(3 of 3)
By Sunday morning, after another alleged attempt by Jose to enter Erik's room, the brothers concluded that Erik had to get out of the house. Lyle, making conversation, asked his father for the phone number of a tennis camp he planned to attend. Jose replied, "What does it matter anymore?" Lyle said he took that "to be my dad's sarcastic way of saying, 'You're dead!' " The boys told Kitty they were going out to meet some friends; she ordered them to stay in the house. Jose told Erik to go upstairs and wait for him. Lyle screamed, "No, you're not going to touch Erik!" Jose summoned Kitty to the TV room and closed the doors. Said Lyle: "I thought this was the end. I thought they were going inside the TV room to plan to kill us." He ran upstairs to get Erik. Both brothers got their guns, and blam! And blam! again and 13 more times.
Is this story believable? Prosecutor Pamela Bozanich accuses Lyle of tear- jerking hamminess. "The level of ((Lyle's)) acting," she once remarked, "has fallen from Laurence Olivier to Sylvester Stallone." But she has been unable to shake his story much despite a pounding cross-examination. At one point, she asked why the brothers had not told the police of their fears that they would be killed. Lyle said, "We discussed: Would the police side with us, believe us?" Their conclusion: no, but "filing charges would definitely have put us in a position to be killed" by a still more outraged father.
There are problematic points in Lyle's story, though. He testified that the brothers were convinced Jose and Kitty would kill them on a shark-fishing trip the day before the final explosion. They went anyway, and nothing happened, but, said Lyle, the two boys came back convinced more than ever that they were in mortal danger. More important, while Lyle painted a menacing portrait of his father, he was less successful explaining why the brothers thought Kitty would have joined her husband in killing her sons. Some outside legal experts think the prosecution may successfully contend that the brothers killed Kitty primarily to eliminate any possibility of her identifying them as Jose's slayers -- allowing them to collect the $14 million inheritance.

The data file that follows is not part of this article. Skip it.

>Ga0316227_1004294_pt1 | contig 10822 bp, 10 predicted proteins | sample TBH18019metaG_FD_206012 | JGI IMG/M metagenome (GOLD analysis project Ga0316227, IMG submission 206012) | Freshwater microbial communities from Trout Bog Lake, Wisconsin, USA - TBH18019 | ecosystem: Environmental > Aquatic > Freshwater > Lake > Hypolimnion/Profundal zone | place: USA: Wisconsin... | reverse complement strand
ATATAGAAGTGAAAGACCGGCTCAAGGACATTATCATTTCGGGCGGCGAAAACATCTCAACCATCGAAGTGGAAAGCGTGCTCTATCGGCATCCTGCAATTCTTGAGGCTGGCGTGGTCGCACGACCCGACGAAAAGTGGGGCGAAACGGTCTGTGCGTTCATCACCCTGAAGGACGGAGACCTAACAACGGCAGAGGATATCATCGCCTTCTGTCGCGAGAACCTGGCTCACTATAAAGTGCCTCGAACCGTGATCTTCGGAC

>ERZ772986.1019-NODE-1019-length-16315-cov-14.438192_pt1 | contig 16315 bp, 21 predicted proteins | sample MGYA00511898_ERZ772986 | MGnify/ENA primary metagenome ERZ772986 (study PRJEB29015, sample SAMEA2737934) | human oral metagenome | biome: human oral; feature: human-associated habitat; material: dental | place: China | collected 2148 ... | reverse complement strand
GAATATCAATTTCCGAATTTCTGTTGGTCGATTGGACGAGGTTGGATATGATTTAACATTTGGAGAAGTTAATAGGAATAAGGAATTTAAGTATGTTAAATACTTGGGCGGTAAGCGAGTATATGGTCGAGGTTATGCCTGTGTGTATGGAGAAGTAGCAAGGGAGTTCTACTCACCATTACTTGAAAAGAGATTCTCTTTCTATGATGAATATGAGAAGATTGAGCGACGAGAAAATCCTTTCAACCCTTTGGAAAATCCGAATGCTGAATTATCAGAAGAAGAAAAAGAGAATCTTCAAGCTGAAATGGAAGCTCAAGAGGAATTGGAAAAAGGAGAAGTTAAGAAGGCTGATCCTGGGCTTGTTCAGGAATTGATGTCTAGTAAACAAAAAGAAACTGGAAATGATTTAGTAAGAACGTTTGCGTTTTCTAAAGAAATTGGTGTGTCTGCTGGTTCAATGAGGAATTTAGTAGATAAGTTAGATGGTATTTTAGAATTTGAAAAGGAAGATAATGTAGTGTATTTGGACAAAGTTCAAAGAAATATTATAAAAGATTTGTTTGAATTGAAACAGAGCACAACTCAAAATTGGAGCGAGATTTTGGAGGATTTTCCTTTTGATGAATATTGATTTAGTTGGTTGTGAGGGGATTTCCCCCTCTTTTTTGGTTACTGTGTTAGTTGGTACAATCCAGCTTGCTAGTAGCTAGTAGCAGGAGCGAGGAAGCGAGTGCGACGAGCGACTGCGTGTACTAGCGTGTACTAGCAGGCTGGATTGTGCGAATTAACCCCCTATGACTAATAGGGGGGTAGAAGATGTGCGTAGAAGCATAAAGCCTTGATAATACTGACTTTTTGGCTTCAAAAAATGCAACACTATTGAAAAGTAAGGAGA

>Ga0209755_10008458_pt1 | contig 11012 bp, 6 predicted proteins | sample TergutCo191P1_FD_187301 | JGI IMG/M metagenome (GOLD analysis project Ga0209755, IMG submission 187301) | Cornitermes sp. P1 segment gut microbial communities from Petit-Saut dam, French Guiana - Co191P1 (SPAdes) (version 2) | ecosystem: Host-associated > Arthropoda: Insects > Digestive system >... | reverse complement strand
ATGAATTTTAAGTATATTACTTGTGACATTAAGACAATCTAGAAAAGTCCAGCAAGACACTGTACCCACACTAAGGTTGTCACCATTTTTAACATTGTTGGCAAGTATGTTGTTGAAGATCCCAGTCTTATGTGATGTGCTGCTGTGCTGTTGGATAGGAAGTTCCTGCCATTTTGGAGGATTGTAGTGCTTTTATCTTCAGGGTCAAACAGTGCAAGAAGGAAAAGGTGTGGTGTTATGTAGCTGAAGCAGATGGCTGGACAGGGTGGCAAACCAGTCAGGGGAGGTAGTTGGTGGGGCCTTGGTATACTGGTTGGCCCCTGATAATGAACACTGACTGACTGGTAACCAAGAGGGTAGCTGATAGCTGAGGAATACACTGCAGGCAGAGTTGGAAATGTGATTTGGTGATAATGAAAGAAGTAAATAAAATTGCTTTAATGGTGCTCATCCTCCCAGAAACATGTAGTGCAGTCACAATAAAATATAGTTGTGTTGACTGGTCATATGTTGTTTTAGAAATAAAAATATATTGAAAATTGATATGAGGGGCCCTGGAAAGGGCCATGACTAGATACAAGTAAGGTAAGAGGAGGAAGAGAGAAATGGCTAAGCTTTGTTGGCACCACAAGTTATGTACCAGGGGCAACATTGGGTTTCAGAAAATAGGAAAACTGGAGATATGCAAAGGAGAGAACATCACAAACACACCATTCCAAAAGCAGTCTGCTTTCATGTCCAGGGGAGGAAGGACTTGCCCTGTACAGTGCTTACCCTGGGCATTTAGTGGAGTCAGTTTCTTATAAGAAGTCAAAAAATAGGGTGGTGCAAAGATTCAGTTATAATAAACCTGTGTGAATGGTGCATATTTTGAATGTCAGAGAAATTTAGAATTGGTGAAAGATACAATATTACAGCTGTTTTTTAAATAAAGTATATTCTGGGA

Much may depend on Erik's story this week and succeeding testimony by defense experts who will testify on the psychological effect of long-continued sexual and emotional abuse. But the atmosphere of the trial has changed sharply. At first, the common belief was that Lyle and Erik would be convicted of first-degree murder and sentenced either to death or to life without parole. But hardly anyone seems to expect that now; Lyle has been too effective in painting them as victims. Even prosecutor Bozanich has told reporters, "I think the disturbed family is part of the motivation. I don't think this was a crime solely for financial gain."
On the other hand, Lyle has not exactly shown the brothers to be lovable enough to deserve outright acquittal. Witness part of his testimony about killing Kitty: "I could see somebody moving where my mother should be. So I reloaded. I ran around and shot my mom. I shot her close." The betting now is that the two will be convicted of a lesser charge of voluntary manslaughter or second-degree murder, with acquittal an outside chance. But nobody ever knows what a jury, let alone two juries, will do when the door closes.